53°54′06″N 1°33′43″W / 53.9016976°N 1.561971°W / 53.9016976; -1.561971 (Arthington Priory)
Barwick-in-Elmete Monastery $? Saxon monastery
founded before c.730 by Abbot Thrydwulf(?) (before 636);
?destroyed 9th century;
Saxon remains in church

53°54′06″N 1°33′43″W / 53.9016976°N 1.561971°W / 53.9016976; -1.561971 (Barwick-in-Elmete Monastery (traditional site)) (traditional)
Collingham Monastery Saxon monastery
founded by Eanfled, daughter of King Edwin;
destroyed c.875; identified with Ingetlingum (before 1873 considered to be Gilling)

53°54′31″N 1°24′28″W / 53.9086929°N 1.4077842°W / 53.9086929; -1.4077842 (Collingham (Ingetlingum) Monastery)
Esholt Priory # Cistercian nuns
founded 12th century;
with regular priests or brethren to after 1318;
dissolved 1539;
site now occupied by house named 'Esholt Hall'
Esseholt Priory

53°51′11″N 1°42′53″W / 53.8529221°N 1.7146075°W / 53.8529221; -1.7146075 (Esholt Priory)
Headley Priory Benedictine monks
alien house: dependent on Marmoutier
founded before 1125, benefacted by Ypolitus de Bram, his charter dated 1125;
dissolved 1414;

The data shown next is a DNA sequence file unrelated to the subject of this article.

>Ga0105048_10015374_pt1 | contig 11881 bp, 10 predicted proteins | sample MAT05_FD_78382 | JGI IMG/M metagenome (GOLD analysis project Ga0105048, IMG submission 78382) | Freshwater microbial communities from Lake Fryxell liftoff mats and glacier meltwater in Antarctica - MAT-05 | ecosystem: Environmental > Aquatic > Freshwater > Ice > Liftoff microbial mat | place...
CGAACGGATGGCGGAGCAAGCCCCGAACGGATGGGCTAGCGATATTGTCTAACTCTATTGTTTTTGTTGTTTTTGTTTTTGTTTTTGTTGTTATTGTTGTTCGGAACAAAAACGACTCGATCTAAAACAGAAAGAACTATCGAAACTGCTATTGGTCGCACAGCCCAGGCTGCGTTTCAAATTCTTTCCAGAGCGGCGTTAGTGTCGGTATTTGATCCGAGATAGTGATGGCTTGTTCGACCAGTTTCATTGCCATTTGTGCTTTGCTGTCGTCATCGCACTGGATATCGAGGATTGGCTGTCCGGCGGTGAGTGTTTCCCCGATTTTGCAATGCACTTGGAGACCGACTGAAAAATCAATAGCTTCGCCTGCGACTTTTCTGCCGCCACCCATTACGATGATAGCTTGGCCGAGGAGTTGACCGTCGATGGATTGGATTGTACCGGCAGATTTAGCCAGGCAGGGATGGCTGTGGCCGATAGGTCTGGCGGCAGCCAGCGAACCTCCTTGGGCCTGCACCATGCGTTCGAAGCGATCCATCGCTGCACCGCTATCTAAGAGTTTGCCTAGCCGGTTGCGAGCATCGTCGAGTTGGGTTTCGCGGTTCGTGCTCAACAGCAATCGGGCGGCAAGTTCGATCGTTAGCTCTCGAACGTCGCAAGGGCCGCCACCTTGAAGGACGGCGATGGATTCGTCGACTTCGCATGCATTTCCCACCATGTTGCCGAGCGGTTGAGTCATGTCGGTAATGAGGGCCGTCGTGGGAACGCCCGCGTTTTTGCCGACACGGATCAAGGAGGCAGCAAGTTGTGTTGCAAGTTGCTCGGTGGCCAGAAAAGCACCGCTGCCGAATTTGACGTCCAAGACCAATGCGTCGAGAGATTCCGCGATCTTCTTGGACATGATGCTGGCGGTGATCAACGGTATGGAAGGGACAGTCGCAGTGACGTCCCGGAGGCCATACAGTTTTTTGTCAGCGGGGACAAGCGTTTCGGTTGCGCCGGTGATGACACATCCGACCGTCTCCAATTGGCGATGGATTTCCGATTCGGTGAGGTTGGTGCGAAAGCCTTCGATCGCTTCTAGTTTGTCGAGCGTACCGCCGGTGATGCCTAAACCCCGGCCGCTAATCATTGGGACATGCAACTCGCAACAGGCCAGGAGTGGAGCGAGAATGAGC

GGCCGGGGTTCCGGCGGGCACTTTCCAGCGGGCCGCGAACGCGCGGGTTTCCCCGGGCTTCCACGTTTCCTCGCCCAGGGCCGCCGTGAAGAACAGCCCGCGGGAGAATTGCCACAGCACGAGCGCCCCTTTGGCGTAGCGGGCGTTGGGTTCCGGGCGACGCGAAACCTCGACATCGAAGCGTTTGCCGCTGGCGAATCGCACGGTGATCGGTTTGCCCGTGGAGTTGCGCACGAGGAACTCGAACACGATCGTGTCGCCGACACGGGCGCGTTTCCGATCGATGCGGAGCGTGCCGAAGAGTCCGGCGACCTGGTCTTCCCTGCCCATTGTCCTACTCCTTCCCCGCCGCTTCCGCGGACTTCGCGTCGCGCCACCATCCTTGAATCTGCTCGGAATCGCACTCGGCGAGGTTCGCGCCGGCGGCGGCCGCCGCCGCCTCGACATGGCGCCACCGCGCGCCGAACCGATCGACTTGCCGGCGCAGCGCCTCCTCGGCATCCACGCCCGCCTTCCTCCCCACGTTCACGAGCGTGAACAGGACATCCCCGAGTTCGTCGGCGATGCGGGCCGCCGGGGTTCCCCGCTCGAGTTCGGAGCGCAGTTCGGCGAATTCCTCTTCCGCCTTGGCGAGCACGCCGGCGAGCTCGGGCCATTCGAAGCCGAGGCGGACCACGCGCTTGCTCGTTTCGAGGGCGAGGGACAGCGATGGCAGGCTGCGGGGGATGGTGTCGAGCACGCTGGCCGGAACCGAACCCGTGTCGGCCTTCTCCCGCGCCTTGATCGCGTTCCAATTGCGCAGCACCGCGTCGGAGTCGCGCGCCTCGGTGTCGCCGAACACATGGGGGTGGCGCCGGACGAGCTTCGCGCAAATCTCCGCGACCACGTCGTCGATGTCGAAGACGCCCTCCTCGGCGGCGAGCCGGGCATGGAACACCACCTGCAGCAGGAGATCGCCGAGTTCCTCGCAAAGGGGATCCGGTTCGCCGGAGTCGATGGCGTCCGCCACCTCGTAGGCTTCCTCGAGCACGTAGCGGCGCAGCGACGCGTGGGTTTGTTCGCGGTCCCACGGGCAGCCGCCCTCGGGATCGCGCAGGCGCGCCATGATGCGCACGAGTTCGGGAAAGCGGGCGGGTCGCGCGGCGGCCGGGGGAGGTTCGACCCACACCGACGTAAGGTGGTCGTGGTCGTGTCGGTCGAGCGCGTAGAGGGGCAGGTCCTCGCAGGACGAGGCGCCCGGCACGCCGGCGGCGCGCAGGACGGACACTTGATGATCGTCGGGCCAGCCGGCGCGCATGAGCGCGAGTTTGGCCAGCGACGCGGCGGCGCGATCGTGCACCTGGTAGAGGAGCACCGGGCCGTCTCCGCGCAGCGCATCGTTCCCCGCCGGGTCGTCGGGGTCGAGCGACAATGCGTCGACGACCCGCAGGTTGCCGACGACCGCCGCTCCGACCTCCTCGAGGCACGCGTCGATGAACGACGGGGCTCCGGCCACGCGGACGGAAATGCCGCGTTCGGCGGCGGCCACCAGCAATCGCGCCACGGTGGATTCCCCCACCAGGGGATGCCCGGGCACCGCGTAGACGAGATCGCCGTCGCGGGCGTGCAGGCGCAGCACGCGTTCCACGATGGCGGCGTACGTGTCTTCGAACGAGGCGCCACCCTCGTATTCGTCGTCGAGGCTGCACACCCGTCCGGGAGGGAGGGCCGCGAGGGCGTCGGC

granted to Holy Trinity, York
St Mary

53°51′48″N 1°19′57″W / 53.8633534°N 1.3324195°W / 53.8633534; -1.3324195 (Headley Priory)
Kirklees Priory Kirklees Priory Gatehouse, Clifton - - 177762.jpg Cistercian nuns
founded before 1138(?), grant by Reyner (Reynerus) Flandrensis (Flandersis), confirmed by his lord William de Warenne;
dissolved November 1539; granted to John Tasburgh and Nicholas Savill 1544/5
The Blessed Virgin Mary and St James
Kirkleghes Priory

53°41′42″N 1°44′12″W / 53.6950438°N 1.7365909°W / 53.6950438; -1.7365909 (Kirklees Priory)
Kirkstall Abbey KirkstallAbbey.JPG hermit community
(community founded at Barnoldswick 19 May 1147);
Cistercian monks — from Fountains (North Yorkshire) via Barnoldswick (Lancashire)